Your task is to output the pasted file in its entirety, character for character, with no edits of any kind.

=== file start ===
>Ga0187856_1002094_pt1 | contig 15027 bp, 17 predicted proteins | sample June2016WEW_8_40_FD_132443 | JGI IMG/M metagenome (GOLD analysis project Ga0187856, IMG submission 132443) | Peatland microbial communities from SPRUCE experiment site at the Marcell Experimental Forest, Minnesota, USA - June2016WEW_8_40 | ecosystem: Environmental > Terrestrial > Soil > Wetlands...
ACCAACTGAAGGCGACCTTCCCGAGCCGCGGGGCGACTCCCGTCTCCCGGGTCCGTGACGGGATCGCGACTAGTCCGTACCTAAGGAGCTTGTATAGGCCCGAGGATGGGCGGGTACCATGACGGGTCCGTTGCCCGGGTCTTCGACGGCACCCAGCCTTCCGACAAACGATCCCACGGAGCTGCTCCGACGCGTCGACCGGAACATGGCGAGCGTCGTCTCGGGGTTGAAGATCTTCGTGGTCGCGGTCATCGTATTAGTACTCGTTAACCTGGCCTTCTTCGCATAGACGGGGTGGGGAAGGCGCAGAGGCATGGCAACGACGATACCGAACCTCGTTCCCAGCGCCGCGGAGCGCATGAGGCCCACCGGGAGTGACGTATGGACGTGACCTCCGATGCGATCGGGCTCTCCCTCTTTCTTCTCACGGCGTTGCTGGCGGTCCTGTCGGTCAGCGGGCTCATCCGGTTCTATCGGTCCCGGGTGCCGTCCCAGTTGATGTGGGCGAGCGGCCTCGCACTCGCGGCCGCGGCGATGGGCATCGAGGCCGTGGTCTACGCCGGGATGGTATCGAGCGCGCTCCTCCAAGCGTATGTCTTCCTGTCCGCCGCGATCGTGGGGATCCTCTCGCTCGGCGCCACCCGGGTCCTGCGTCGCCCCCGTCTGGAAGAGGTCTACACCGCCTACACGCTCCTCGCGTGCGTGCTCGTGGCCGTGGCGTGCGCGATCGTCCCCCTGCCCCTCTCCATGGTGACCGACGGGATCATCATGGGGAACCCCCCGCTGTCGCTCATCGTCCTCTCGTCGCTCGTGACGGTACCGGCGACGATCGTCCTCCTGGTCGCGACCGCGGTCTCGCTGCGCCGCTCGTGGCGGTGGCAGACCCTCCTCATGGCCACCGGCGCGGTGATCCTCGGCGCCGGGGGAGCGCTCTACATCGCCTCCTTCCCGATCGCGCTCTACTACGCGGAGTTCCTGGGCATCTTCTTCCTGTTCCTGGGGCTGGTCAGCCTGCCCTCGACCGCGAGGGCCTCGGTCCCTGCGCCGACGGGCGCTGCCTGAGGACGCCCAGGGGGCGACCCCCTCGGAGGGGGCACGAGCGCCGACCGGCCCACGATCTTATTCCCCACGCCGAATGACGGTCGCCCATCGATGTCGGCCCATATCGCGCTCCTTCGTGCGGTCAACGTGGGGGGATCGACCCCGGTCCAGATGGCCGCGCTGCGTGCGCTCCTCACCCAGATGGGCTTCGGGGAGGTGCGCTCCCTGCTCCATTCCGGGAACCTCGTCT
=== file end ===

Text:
>Ga0187856_1002094_pt1 | contig 15027 bp, 17 predicted proteins | sample June2016WEW_8_40_FD_132443 | JGI IMG/M metagenome (GOLD analysis project Ga0187856, IMG submission 132443) | Peatland microbial communities from SPRUCE experiment site at the Marcell Experimental Forest, Minnesota, USA - June2016WEW_8_40 | ecosystem: Environmental > Terrestrial > Soil > Wetlands...
ACCAACTGAAGGCGACCTTCCCGAGCCGCGGGGCGACTCCCGTCTCCCGGGTCCGTGACGGGATCGCGACTAGTCCGTACCTAAGGAGCTTGTATAGGCCCGAGGATGGGCGGGTACCATGACGGGTCCGTTGCCCGGGTCTTCGACGGCACCCAGCCTTCCGACAAACGATCCCACGGAGCTGCTCCGACGCGTCGACCGGAACATGGCGAGCGTCGTCTCGGGGTTGAAGATCTTCGTGGTCGCGGTCATCGTATTAGTACTCGTTAACCTGGCCTTCTTCGCATAGACGGGGTGGGGAAGGCGCAGAGGCATGGCAACGACGATACCGAACCTCGTTCCCAGCGCCGCGGAGCGCATGAGGCCCACCGGGAGTGACGTATGGACGTGACCTCCGATGCGATCGGGCTCTCCCTCTTTCTTCTCACGGCGTTGCTGGCGGTCCTGTCGGTCAGCGGGCTCATCCGGTTCTATCGGTCCCGGGTGCCGTCCCAGTTGATGTGGGCGAGCGGCCTCGCACTCGCGGCCGCGGCGATGGGCATCGAGGCCGTGGTCTACGCCGGGATGGTATCGAGCGCGCTCCTCCAAGCGTATGTCTTCCTGTCCGCCGCGATCGTGGGGATCCTCTCGCTCGGCGCCACCCGGGTCCTGCGTCGCCCCCGTCTGGAAGAGGTCTACACCGCCTACACGCTCCTCGCGTGCGTGCTCGTGGCCGTGGCGTGCGCGATCGTCCCCCTGCCCCTCTCCATGGTGACCGACGGGATCATCATGGGGAACCCCCCGCTGTCGCTCATCGTCCTCTCGTCGCTCGTGACGGTACCGGCGACGATCGTCCTCCTGGTCGCGACCGCGGTCTCGCTGCGCCGCTCGTGGCGGTGGCAGACCCTCCTCATGGCCACCGGCGCGGTGATCCTCGGCGCCGGGGGAGCGCTCTACATCGCCTCCTTCCCGATCGCGCTCTACTACGCGGAGTTCCTGGGCATCTTCTTCCTGTTCCTGGGGCTGGTCAGCCTGCCCTCGACCGCGAGGGCCTCGGTCCCTGCGCCGACGGGCGCTGCCTGAGGACGCCCAGGGGGCGACCCCCTCGGAGGGGGCACGAGCGCCGACCGGCCCACGATCTTATTCCCCACGCCGAATGACGGTCGCCCATCGATGTCGGCCCATATCGCGCTCCTTCGTGCGGTCAACGTGGGGGGATCGACCCCGGTCCAGATGGCCGCGCTGCGTGCGCTCCTCACCCAGATGGGCTTCGGGGAGGTGCGCTCCCTGCTCCATTCCGGGAACCTCGTCT